Alma om a "Frysk Hynder". Photo: Jasper van Doeselaar
It’s a worldwide phenomenon: the city is in demand while the population of the countryside is shrinking. Rapidly rising prices of houses in urban areas and disappearing facilities in the province are the result. According to the Faro Convention, heritage should play a role in social issues. Can heritage serve as a means to combat rural shrinkage?
I spoke about this with Gijsje Stephanus. For her study ‘Human Technology’ at the Hanze University of Applied Sciences in Groningen, she researched the influence of heritage on the quality of life in small villages.
According to her, it’s mainly the quality of a place that counts, and heritage is part of that: “When heritage is lively and people are making use of it, it will increase the appreciation for the village. And the more attractive the village, the more people will come to live there. ”
It’s mainly the quality of a place that counts, and heritage is part of that
The countryside is no stranger to me. I grew up in a village of 345 inhabitants in the rural Dutch province Friesland. In my village everyone knows each other and my only four classmates all had a horse.
The only facilities, the cafeteria and the primary school I attended, have since disappeared. And yet, there is no shrinkage. Fewer children may be born, but the village is kept alive by rich, retired city dwellers with a sailboat, who come to enjoy their old day.
Plenty of heritage and traditions
And where better than in beautiful Friesland, where there is plenty of living heritage and traditions? There’s a lot of regional culture, food and practices: the Frisian language, sûkerbôlle, the ‘elf steden’, Fryske hynders, skûtsjesilen… all that cultural heritage makes the Frisians proud and keeps the province attractive. Could Gijsje be right?
A ‘monastic village’
A village where cultural heritage is certainly used to increase the quality of life is Kloosterburen, a small village in the north of the Netherlands. In the Middle Ages, there was a monastery in Kloosterburen.
Although the actual monastery is mostly gone, the intangible heritage, “the monastic idea”, is used as a source of inspiration to keep the village attractive and liveable.
According to monastic philosophy, everything has to be connected. This idea was applied to the various healthcare institutions that were in danger of collapsing.
Care for the elderly, the handicapped and children are now provided by one team, so that all these groups can continue to coexist. In addition, the monastery grounds have been transformed into a community garden and the old church into a yoga school.
And it works: unlike other villages in the area, Kloosterburen is growing. And just like in my village, the new residents are rich city dwellers.
Difficult to accept change
Vibrant heritage seems to make small villages attractive to newcomers. But this also leads to change in the village life. Both in Kloosterburen and in my own village, the arrival of the city dwellers caused tensions. They were strangers, with different interests and a different culture and language.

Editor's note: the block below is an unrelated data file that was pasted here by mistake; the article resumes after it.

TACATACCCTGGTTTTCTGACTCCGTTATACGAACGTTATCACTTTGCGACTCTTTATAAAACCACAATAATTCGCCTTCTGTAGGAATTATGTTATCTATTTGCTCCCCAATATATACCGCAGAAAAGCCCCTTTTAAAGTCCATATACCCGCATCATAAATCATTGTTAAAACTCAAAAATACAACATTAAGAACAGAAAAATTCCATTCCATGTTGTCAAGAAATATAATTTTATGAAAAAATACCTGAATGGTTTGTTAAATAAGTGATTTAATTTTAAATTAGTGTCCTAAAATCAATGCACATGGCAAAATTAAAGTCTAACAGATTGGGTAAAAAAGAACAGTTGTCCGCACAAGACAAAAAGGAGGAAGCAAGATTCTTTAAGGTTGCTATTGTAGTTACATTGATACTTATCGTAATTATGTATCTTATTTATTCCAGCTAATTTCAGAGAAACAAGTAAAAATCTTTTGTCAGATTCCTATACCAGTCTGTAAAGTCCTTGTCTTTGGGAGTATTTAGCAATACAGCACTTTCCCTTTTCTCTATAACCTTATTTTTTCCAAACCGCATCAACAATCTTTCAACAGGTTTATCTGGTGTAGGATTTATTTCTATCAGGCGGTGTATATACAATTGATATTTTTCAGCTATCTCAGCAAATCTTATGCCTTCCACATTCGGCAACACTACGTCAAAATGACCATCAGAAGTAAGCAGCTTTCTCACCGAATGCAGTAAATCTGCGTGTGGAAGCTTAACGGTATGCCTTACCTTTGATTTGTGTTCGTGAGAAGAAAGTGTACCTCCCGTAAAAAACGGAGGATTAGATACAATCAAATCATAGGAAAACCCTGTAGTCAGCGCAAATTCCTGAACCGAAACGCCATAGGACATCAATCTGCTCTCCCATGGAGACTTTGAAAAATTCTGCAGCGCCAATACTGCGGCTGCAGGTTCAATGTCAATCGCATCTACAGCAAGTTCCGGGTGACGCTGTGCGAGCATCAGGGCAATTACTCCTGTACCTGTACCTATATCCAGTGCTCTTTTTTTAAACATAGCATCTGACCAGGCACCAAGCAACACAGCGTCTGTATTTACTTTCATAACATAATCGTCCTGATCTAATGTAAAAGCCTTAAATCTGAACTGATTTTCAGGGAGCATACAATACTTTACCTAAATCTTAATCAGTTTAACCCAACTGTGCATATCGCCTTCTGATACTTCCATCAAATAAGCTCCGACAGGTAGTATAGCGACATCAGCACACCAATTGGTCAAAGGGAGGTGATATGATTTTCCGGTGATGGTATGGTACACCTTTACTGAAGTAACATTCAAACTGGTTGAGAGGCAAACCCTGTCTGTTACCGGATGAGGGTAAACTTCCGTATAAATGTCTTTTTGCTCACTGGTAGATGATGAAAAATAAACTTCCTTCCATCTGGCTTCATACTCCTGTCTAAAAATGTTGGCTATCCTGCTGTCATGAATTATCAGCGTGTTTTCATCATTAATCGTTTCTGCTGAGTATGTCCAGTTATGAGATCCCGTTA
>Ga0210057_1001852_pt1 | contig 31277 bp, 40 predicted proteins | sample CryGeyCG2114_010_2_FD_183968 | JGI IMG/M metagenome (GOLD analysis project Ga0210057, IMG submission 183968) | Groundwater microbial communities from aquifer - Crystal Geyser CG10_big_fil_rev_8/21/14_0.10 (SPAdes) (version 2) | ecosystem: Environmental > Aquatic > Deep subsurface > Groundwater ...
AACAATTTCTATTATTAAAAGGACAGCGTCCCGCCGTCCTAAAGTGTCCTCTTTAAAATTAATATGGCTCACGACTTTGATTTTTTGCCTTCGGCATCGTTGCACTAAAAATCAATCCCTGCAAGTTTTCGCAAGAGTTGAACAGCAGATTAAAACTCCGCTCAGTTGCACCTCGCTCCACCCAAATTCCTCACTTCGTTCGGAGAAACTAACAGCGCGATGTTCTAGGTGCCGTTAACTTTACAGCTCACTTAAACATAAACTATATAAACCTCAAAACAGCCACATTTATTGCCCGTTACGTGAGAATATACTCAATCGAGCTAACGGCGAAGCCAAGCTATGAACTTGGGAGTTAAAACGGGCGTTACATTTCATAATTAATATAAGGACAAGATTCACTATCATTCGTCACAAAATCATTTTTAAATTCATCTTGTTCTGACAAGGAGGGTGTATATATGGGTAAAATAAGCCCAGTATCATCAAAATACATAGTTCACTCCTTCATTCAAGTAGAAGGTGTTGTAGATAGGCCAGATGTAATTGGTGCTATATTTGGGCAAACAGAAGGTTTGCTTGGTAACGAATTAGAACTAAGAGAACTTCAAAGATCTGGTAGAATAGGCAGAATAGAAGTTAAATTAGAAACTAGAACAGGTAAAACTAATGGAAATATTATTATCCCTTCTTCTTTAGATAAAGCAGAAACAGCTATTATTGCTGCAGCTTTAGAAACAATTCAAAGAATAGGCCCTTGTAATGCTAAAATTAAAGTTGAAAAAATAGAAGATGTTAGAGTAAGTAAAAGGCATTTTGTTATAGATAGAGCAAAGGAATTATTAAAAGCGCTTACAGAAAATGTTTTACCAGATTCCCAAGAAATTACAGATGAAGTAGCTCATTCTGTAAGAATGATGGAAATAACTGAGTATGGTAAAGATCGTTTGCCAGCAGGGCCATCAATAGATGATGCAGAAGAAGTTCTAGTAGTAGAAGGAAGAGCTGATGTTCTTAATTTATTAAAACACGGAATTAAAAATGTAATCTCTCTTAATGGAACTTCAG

This was difficult for the villagers who are scared of change and are very fond of things that have been the same for years. “It hoecht net oars” (= ‘It doesn’t have to be different’) is the motto written on one of the houses in my village.
The arrival of newcomers and the clash of cultures is not only an issue in the Dutch countryside. For example, famous Dutch architect Rem Koolhaas and journalist Caroline de Gruyter pointed out that the changes in the countryside are resulting in growing populism.
In the Swiss village where Koolhaas had a holiday home, the original farming population disappeared in twenty years. In its place, wealthy townsfolk and immigrants came to live in apartment complexes.
Vineyards and farmland turned into office areas. According to De Gruyter, these developments mean that in many of these areas the conservative and right-wing Swiss People’s Party (UDC) is the largest. The original inhabitants see their old-world go up in smoke. The more they lose authority over their villages, the more nostalgic and conservative they become.
Acceptance comes with the time
Fortunately, peace has returned in both my own village and Kloosterburen. The newcomers have been accepted. Perhaps because it is recognized that they are not only a burden, but also a source of income and a way to keep the countryside alive.
Living heritage and traditions act as a lure, but the indigenous population will have to accept that newcomers won’t just make a contribution, they’ll also bring change.
About the author
Alma Hoekstra is a 23-year-old lover of all things old. She currently works as editor-in-chief of the Erfgoedstem, the Dutch version of the Heritage Tribune, and studies Architectural History at the VU. She has been commissioned by the Cultural Heritage Agency of the Netherlands to conduct research into the Faro Convention. This European treaty emphasizes the social and connecting value of heritage and the importance of participation. Faro has already been signed by many European countries. The Netherlands also intends to sign the treaty. Now it is being investigated what the treaty can mean for the Netherlands. Alma takes her readers on her journey of discovery to Faro by writing blogs and interviews.